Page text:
In a swift moving meeting on Monday, Aug. 1, the Oakdale City Council set its annual assessment for the city's Landscape, Lighting and Maintenance Districts (LLMD). Annually the council must levy the assessments for the lighting and landscaping districts to place the assessments on the county property tax billings.
The State Water Resources Control Board held a workshop April 5 in Sacramento on the 2016 operations plan for the Stanislaus River, which includes a proposal about how best to manage water resources in New Melones Reservoir through the end of this year.
The California Highway Patrol (CHP) is honoring the men and women who serve as call-takers and dispatchers during National Public Safety Telecommunicators Week, April 10-16. This is an opportunity to thank those who are too often forgotten, despite the invaluable service they provide to first responders and the general public.
An additional $3 million in grants throughout the state was awarded on Monday, April 4 by Cal Fire, for a variety of fire prevention projects aimed at reducing the elevated threat of wildfires due to the ongoing drought and significant tree mortality. The announcement came just two months after CAL FIRE released nearly $2 million for fire prevention projects in the counties hit hardest by tree mortality and bark beetle.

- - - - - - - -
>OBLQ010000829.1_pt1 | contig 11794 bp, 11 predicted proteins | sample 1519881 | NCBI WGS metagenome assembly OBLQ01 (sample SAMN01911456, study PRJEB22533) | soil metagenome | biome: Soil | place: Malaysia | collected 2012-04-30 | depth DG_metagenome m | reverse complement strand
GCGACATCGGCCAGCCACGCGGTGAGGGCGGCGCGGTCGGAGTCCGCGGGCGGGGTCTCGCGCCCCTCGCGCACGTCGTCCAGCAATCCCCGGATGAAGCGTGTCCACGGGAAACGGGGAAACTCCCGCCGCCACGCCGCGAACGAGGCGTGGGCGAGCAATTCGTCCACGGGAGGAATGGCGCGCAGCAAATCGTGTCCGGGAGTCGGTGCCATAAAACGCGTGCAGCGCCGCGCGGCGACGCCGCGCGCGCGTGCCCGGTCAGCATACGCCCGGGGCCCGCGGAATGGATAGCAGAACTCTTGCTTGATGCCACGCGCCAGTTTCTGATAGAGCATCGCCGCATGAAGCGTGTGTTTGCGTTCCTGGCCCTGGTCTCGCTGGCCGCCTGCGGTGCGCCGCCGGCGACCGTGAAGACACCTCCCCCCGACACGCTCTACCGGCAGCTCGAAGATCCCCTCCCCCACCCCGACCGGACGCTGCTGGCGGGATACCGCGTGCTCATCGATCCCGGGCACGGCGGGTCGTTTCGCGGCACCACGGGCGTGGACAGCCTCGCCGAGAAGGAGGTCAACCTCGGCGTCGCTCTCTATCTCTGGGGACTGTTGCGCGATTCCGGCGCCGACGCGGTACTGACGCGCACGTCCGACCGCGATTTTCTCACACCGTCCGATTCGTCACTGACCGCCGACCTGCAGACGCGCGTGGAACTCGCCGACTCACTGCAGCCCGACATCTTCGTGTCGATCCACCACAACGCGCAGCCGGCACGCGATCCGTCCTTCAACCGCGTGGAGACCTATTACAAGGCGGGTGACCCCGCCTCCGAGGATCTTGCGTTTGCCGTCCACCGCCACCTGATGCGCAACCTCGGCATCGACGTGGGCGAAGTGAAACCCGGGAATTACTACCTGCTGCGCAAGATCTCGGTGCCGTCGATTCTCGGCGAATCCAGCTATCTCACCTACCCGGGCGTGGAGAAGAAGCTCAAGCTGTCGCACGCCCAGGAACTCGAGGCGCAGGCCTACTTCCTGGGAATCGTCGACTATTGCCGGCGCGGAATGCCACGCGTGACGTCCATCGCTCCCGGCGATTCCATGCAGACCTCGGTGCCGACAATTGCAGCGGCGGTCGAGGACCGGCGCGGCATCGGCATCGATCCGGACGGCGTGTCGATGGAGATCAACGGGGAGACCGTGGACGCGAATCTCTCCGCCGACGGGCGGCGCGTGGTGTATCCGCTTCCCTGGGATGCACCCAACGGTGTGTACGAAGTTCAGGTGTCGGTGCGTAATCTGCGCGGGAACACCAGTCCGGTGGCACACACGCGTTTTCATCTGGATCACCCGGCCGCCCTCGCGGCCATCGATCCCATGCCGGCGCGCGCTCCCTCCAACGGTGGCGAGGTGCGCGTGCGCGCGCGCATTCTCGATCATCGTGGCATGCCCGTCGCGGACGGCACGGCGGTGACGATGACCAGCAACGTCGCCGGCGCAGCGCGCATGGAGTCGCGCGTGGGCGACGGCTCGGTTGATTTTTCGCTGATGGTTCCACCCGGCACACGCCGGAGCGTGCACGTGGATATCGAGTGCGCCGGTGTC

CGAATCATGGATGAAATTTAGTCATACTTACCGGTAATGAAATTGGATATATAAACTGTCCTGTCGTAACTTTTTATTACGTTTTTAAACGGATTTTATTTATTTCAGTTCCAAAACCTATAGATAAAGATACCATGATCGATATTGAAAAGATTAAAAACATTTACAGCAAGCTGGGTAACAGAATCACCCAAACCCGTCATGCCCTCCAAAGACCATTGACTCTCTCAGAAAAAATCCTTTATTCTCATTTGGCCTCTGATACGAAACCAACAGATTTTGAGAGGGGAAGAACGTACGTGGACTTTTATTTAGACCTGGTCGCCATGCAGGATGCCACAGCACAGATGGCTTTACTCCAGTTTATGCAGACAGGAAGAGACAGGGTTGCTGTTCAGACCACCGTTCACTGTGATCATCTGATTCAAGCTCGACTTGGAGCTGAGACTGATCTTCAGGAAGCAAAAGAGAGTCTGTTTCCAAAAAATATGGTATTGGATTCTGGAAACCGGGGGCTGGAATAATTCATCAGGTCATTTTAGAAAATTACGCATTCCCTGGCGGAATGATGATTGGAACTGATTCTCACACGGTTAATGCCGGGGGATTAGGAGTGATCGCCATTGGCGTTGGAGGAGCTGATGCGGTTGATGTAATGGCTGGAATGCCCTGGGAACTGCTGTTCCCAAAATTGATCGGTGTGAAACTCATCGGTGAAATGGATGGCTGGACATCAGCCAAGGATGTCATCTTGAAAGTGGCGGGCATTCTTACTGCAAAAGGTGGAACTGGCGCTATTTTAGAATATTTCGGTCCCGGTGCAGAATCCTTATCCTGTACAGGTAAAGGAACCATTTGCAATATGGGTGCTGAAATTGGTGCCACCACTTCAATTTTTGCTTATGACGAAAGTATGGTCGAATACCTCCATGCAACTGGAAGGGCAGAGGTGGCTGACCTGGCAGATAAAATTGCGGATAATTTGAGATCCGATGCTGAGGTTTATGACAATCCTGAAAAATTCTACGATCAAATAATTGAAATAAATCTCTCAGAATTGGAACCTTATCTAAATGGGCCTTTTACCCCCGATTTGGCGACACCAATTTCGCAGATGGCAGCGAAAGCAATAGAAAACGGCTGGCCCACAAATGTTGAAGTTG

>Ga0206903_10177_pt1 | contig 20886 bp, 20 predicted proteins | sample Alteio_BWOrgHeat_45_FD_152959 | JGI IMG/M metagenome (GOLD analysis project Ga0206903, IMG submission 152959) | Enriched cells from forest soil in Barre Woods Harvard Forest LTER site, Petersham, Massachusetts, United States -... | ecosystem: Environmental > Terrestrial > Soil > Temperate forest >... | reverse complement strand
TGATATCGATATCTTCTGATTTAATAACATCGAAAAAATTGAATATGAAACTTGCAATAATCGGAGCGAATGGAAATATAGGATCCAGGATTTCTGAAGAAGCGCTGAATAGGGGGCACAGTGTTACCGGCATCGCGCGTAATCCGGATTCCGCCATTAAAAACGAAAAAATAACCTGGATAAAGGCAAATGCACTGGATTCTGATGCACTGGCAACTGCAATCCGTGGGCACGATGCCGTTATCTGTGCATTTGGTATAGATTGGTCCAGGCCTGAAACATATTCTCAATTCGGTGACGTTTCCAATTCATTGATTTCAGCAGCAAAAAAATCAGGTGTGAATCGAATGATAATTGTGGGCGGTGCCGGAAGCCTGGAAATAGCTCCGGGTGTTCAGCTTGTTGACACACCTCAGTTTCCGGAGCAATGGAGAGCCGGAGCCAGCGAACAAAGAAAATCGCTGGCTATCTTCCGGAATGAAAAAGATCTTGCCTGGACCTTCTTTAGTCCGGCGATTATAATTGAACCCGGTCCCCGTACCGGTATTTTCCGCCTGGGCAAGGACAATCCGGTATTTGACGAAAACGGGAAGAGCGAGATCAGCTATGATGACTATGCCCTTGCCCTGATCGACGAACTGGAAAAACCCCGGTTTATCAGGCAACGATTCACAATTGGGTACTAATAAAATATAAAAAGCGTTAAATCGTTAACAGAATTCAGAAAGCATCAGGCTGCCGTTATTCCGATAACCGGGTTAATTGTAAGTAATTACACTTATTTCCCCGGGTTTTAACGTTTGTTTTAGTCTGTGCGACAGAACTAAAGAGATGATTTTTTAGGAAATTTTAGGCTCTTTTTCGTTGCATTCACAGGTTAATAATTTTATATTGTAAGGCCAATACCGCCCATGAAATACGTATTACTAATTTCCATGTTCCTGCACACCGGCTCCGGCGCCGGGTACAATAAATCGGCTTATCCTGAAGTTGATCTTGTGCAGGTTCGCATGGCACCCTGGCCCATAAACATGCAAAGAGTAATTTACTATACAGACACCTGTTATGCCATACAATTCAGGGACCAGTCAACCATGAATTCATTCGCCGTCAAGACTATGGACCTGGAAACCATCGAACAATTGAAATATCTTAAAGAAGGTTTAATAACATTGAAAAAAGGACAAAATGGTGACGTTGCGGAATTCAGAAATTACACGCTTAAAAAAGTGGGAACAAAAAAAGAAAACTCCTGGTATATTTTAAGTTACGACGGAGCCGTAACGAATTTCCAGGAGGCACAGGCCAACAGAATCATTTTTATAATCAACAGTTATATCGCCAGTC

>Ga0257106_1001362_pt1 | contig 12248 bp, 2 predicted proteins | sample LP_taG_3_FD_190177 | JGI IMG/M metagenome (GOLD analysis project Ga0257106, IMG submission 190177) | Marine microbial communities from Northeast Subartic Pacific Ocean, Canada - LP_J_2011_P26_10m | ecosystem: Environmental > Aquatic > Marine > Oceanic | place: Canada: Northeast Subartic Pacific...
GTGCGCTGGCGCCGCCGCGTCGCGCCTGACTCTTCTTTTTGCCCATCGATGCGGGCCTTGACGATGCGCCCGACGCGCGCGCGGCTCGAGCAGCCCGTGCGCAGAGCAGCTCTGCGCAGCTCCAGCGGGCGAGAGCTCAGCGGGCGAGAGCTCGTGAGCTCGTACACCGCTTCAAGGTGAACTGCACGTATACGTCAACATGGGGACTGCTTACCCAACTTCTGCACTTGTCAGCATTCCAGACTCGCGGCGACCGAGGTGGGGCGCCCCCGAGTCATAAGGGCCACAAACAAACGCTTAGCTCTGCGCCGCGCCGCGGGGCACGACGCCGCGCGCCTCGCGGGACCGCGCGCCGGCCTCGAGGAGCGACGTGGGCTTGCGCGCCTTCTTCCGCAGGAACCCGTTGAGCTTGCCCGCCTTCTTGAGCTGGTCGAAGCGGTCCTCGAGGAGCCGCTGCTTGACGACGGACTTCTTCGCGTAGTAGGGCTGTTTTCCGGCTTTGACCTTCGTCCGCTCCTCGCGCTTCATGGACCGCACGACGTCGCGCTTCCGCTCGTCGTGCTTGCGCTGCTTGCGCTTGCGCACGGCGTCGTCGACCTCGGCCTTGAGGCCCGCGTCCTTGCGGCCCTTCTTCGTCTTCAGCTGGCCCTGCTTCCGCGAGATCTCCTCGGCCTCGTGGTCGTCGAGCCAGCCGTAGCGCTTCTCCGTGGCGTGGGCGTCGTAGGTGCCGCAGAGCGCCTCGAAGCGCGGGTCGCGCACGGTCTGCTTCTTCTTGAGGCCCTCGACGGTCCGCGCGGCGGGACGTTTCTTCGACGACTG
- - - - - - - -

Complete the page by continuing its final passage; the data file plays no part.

U.S. Representative Jeff Denham (R-Turlock)'s Federal Asset Sale and Transfer (FAST) Act of 2016, a bipartisan bill to eliminate government waste by selling off unused and vacant federal properties, passed unanimously through the House Transportation and Infrastructure Committee.
The City of Oakdale is in a far better shape, especially financially, than it was just six years ago, according to Mayor Pat Paul. Her comments came at the Chamber of Commerce's State of the City Lunch at the Bianchi Community Center on Wednesday, Jan. 27.
As the City of Oakdale continues to grow, its infrastructure and facilities require modification along with additional equipment needed to serve the new development areas. Since these additions are required as a direct result of development, the city relays these costs to the developers.
The California Transportation Commission (CTC) has adopted 27 projects, valued at nearly $154 million, to support needed upkeep on California's aging roads and bridges, alleviate traffic delays and encourage use of alternative forms of transportation, including biking, walking and transit.